Australia set to lag on lowering inflation, bolstering growth, IMF


Australia is expected to lag behind its peers in reducing inflation and boosting economic growth, the International Monetary Fund has warned, as Treasurer Jim Chalmers prepares to attend a a series of high-level talks in Washington.

With less than a month until the May budget, Dr Chalmers will leave the country on Thursday to attend meetings with his counterparts at the G20, IMF and World Bank.

The economic slowdown in China, escalating tensions in the Middle East and the prospect of delayed interest rate cuts weighing on the global economy are expected to dominate talks.

“These evolving global conditions make it an important time to engage with my counterparts and international institutions as we put the final touches on the May budget,” Dr Chalmers said on Tuesday.

In its latest World Economic Outlook, released on Tuesday, the IMF forecast that average headline inflation in Australia would ease to 3.5 per cent in 2024, down from its October projection of 4 per cent. It currently is 4.1 per cent.

But consumer price growth would still be 3 per cent on average through 2025, the projections showed, at the top of the RBA’s 2 to 3 per cent target band.

Other advanced economies are expected to do better than Australia on reducing prices, with the median inflation rate set to ease to just 2.4 per cent in 2024, and fall further to just 2 per cent by 2025.

In some developed economies, including Australia, inflation has tracked sideways in recent months, prompting cautions from the IMF.

“While inflation trends are encouraging, we are not there yet,” said Pierre-Olivier Gourinchas, the IMF’s chief economist.

“Somewhat worryingly, progress toward inflation targets has somewhat stalled since the beginning of the year.

“This could be a temporary setback, but there are reasons to remain vigilant.”

The IMF says much of the good news on inflation to date has come from the decline in energy and goods prices, which could make further progress in sectors like insurance and housing more difficult.

“Services inflation remains high – sometimes stubbornly so – and could derail the disinflation path. Bringing inflation down to target remains the priority,” Mr Gourinchas warned.

Even still, the IMF said the likelihood of a hard landing for the global economy – that is inflation returning to target while triggering a recession – had receded since its previous analysis in October 2023.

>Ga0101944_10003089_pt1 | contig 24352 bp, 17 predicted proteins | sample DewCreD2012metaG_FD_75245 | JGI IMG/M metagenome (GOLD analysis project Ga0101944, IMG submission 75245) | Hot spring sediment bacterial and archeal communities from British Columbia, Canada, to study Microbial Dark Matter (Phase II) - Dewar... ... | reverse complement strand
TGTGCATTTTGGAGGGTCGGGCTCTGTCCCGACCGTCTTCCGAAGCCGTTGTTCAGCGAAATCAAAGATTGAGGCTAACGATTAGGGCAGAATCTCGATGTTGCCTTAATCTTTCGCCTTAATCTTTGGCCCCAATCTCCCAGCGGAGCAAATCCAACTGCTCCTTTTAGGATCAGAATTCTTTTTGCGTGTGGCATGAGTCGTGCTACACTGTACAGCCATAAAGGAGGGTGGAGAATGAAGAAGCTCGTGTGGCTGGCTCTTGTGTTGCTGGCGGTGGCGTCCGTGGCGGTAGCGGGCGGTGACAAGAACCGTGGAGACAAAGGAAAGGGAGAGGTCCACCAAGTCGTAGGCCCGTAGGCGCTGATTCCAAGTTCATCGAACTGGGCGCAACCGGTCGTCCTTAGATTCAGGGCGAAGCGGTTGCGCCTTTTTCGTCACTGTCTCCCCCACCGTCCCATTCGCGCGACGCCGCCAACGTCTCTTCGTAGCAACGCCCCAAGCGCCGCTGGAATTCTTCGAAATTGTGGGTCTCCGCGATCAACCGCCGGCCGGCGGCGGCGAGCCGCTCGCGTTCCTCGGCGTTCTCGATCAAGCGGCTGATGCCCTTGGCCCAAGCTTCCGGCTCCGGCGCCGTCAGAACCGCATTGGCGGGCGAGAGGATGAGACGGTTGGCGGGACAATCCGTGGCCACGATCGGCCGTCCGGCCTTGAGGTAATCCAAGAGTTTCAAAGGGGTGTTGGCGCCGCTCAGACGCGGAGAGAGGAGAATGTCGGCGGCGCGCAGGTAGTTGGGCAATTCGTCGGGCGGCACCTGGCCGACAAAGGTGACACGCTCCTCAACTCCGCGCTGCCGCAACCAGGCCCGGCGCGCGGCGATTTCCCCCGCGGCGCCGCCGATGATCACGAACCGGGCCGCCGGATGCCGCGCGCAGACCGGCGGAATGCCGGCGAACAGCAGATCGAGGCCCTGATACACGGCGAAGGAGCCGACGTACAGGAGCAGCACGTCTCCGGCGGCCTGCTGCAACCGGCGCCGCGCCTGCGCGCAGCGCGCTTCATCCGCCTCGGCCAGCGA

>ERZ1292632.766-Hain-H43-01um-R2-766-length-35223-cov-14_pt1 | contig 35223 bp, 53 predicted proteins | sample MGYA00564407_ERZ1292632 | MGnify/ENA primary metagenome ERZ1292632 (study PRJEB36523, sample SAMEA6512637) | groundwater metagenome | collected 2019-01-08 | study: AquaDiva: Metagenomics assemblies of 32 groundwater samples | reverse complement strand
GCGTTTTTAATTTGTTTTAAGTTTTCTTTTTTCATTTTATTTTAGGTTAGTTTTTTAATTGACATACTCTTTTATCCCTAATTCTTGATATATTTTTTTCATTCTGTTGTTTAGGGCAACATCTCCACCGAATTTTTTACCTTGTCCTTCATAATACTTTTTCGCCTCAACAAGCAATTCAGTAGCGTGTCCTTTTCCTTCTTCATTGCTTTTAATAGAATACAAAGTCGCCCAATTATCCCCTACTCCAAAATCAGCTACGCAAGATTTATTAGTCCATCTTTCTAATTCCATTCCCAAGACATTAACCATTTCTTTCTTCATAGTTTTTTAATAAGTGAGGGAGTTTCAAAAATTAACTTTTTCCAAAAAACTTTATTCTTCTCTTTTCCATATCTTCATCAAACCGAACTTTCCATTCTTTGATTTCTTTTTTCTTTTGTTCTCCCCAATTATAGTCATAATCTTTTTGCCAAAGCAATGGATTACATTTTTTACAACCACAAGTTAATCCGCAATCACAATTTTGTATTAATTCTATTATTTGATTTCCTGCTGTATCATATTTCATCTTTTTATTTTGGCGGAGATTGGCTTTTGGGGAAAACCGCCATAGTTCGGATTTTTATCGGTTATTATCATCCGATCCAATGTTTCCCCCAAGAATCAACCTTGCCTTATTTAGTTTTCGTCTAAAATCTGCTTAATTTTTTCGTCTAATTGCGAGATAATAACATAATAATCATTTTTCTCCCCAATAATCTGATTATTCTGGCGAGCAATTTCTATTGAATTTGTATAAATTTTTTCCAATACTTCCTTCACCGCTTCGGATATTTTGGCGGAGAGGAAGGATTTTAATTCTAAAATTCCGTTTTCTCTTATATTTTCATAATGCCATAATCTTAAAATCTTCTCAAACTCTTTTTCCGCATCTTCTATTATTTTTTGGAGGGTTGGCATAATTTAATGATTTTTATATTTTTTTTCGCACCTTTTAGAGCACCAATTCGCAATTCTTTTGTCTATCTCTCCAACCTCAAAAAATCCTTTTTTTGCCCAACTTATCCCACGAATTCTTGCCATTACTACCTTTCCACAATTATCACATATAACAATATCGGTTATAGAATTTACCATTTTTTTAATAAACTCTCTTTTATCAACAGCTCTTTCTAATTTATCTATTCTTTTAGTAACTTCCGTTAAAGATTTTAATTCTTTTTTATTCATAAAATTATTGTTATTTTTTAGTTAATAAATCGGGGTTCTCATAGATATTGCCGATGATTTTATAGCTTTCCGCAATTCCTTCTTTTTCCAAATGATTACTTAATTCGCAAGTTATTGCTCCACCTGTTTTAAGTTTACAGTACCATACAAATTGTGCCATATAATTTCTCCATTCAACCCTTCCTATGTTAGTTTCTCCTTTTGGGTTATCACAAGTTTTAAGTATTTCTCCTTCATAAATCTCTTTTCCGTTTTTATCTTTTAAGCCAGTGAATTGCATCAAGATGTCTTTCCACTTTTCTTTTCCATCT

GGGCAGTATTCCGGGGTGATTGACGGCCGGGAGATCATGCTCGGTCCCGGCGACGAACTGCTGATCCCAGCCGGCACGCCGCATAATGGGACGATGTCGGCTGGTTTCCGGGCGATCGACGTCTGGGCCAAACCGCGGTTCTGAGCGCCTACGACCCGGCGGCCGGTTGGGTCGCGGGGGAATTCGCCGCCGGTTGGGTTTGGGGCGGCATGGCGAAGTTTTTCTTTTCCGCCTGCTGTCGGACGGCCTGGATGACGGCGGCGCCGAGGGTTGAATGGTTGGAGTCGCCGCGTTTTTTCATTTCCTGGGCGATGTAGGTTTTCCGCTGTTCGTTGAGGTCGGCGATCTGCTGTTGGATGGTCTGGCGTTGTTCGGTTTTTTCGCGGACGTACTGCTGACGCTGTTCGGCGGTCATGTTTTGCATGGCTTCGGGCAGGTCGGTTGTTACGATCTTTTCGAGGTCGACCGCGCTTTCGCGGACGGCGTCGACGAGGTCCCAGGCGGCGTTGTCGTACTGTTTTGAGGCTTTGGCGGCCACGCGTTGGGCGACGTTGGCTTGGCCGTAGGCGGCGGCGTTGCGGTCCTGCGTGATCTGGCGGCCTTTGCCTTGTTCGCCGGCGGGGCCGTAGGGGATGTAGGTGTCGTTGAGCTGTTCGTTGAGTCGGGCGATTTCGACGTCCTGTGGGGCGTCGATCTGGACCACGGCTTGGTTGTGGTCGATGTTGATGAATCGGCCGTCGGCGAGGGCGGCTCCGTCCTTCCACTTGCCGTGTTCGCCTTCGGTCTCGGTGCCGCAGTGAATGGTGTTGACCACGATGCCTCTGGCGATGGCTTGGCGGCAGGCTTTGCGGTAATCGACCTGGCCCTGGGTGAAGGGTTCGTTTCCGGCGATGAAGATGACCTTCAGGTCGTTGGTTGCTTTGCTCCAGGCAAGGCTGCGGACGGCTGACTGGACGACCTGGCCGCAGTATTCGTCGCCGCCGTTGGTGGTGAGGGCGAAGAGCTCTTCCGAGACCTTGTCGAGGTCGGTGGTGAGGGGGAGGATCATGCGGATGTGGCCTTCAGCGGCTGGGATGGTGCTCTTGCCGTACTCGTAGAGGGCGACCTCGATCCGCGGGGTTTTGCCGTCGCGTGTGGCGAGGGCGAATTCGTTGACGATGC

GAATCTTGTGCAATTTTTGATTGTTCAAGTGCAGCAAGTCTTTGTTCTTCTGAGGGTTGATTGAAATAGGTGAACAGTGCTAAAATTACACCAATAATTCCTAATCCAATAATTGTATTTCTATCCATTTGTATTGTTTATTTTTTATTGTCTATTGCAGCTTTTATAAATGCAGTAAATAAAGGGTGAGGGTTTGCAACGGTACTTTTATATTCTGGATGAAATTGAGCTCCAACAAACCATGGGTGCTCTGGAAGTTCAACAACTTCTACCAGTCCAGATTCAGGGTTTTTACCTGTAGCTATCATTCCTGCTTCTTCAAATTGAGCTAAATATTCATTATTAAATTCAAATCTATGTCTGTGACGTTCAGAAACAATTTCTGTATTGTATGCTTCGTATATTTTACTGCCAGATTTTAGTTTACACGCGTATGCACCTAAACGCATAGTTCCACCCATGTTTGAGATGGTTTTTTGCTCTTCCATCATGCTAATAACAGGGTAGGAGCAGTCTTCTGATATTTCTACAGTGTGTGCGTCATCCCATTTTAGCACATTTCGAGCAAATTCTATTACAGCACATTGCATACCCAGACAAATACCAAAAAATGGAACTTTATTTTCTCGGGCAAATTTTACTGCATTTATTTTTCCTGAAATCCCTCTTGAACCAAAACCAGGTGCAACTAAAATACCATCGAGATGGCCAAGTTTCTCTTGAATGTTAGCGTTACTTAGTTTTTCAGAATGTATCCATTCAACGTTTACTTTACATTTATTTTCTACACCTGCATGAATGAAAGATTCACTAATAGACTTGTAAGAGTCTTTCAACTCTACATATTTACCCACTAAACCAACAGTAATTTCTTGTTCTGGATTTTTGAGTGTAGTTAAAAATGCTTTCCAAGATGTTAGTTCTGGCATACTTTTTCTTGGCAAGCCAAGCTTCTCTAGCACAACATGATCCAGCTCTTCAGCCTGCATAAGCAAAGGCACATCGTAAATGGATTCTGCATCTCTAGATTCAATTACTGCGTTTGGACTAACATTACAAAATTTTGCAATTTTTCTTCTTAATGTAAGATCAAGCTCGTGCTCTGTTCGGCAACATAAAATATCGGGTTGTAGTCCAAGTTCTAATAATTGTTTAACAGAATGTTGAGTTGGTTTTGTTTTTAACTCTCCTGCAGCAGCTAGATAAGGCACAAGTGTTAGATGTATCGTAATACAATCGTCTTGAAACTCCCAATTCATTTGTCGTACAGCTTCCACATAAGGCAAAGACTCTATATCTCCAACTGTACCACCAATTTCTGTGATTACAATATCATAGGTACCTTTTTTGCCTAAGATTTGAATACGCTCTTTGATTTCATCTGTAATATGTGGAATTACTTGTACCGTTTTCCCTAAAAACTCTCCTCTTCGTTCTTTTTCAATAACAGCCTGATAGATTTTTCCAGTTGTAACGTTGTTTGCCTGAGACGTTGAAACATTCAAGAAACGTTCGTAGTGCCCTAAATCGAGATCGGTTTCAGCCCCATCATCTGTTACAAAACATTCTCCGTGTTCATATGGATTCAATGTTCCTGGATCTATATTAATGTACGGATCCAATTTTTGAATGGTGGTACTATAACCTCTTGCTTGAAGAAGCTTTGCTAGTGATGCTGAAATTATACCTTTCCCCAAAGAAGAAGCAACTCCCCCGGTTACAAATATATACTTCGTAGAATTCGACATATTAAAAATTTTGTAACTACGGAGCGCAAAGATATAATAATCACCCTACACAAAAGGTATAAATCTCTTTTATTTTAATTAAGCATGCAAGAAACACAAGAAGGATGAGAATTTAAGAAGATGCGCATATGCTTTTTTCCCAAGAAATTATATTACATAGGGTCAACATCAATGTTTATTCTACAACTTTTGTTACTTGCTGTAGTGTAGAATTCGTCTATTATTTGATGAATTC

On measures of economic growth, the updated set of forecasts also showed Australia would fall behind the global average, even as the fund’s economists upgraded its projections.

Australia’s economy is forecast to expand by 1.5 per cent this year, up from 1.2 per cent projected in October, with growth to accelerate to 2 per cent in 2025.

At the same time, the global economy is projected to expand by 3.2 per cent in 2024, up 0.3 points from its October estimate, with this rate expected to continue through 2025.

Mr Gourinchas added that economies had benefited as financial conditions had eased and market valuations soared.

Capital flows to most emerging market economies excluding China had also been buoyant, while some low-income economies had additionally regained market access.

Nevertheless, the projections fell short of the long run historical average of 3.8 per cent, due to high interest rates and less government spending.

Sounding the alarm on historically wear medium-term global growth which is forecast to be just 3.1 per cent in 2029 – its lowest level in decades – the IMF apportioned the blame on weak productivity growth.

“A significant part of the decline comes from increased misallocation of capital and Labor within sectors and countries. Facilitating faster and more efficient resource allocation can help boost growth,” Mr Gourinchas said.

The concerns echo similar comments from Productivity Commission chair Danielle Wood, who last week cautioned that green manufacturing subsidies unveiled by the Albanese government risked making Australia’s economy more inefficient and could create a class of business reliant on support.

The IMF’s economists also warned of significant risks that could undermine the global economy, including uneven growth between advanced and developing countries, heightened geopolitical tensions in the Middle East, continued weakness in the Chinese economy, and excessive government spending.

Separate analysis released by the Washington-based fund earlier this month found Australian borrowers were the most vulnerable to rate hikes in the world, due to the overwhelming share of variable-rate mortgages, high levels of household debt, and constraints on new housing supply.

The IMF, which counts 190 countries, including Australia, among its members, promotes financial stability and monetary co-operation, and is a lender of last resort to nation’s experiencing financial distress.